Desert Kingsnake


Lifespan: 10 years

Wild Diet: Carnivorous; other snakes, lizards, birds and small animals

Zoo Diet: Mice

Predators: Their main predators are birds of prey and a variety of mammals


IUCN Status: Not Listed

Habitat/Range: Desert regions of Central and south Texas westward, through New Mexico and southeastern Arizona. South to Sonoran Mexico.

Characteristics: The head is black. The labials are pale colored with wide vertical lines. The overall dorsal coloration is dark brown or black. The lateral scales are heavily speckled with yellow. There are 20 to 42 moderately to poorly defined dark rectangular saddles. These saddles are separated by yellow speckled crosslines, 2 to 3 scales in width. The belly is essentially black.

Behavior: The California Kingsnake is usually a solitary creature. They hunt on their own. The only time they are not solitary is during cold weather when many may hibernate together. This snake can be quite aggressive if provoked. They can hear low frequency sounds and fell vibrations, which enables them to sense an approaching animal or human well before the animal reaches the area where the snake is resting or nesting.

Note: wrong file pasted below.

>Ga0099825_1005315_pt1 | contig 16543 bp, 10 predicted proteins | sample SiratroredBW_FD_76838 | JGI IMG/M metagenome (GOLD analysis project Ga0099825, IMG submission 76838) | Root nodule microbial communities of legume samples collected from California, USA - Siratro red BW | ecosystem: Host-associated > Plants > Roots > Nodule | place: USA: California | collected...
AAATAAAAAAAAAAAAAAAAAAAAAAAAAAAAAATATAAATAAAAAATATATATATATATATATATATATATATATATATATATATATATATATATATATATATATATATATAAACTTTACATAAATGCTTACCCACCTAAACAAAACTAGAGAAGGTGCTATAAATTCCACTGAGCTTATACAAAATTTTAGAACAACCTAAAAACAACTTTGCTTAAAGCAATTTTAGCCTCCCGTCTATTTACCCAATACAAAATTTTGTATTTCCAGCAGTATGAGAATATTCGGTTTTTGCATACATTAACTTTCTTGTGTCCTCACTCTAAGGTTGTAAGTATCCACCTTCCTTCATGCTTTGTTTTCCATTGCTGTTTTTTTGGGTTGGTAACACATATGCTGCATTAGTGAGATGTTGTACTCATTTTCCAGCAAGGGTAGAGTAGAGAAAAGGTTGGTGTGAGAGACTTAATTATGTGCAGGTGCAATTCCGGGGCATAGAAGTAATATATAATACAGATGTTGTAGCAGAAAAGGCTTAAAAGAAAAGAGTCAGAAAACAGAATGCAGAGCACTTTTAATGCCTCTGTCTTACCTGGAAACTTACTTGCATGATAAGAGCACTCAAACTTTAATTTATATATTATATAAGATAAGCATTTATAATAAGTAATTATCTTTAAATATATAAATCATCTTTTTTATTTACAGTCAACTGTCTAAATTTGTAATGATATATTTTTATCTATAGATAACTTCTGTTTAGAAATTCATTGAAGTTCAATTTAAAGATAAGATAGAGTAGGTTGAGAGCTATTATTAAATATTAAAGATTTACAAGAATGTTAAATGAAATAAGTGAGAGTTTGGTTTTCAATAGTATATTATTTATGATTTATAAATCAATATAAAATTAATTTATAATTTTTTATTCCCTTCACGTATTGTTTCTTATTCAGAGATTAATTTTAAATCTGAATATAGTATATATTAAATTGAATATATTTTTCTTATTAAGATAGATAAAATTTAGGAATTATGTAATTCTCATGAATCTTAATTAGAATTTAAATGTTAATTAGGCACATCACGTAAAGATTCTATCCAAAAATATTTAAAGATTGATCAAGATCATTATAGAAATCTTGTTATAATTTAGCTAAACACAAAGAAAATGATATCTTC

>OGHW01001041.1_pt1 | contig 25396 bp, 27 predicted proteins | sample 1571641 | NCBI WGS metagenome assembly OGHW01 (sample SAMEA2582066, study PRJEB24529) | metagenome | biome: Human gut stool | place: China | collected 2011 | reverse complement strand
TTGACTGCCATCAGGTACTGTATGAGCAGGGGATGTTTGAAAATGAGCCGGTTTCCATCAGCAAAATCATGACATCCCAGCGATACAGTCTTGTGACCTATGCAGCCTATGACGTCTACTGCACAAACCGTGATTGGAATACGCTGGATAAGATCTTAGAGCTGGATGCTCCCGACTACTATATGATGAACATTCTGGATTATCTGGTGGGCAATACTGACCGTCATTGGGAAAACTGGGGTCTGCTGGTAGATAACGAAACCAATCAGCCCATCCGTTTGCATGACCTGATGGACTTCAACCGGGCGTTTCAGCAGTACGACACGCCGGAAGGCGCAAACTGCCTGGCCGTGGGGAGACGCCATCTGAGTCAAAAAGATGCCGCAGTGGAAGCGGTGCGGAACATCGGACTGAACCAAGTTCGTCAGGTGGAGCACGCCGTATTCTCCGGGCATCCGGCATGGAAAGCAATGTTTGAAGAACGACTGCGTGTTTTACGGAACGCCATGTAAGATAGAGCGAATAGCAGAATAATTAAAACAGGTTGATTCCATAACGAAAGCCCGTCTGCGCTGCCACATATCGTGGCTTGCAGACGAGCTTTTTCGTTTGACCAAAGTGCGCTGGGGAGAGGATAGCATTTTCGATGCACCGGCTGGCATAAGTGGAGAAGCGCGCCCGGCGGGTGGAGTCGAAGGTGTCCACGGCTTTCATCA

Reproduction: Breeding occurs during April and May. During June and July clutches of 5 to 12 adhesive shelled eggs (sticking to the surface on which they are laid) are laid underground in loose moist soil. Hatching occurs from late August through early October. Hatchlings are 7 - 10 in. and adults: 36 - 45 in. (record is 60 in.)

Conservation: Desert King snakes, like other king snakes, are highly adaptable and do well in a variety of conditions when necessary. The wild populations are currently stable throughout their range.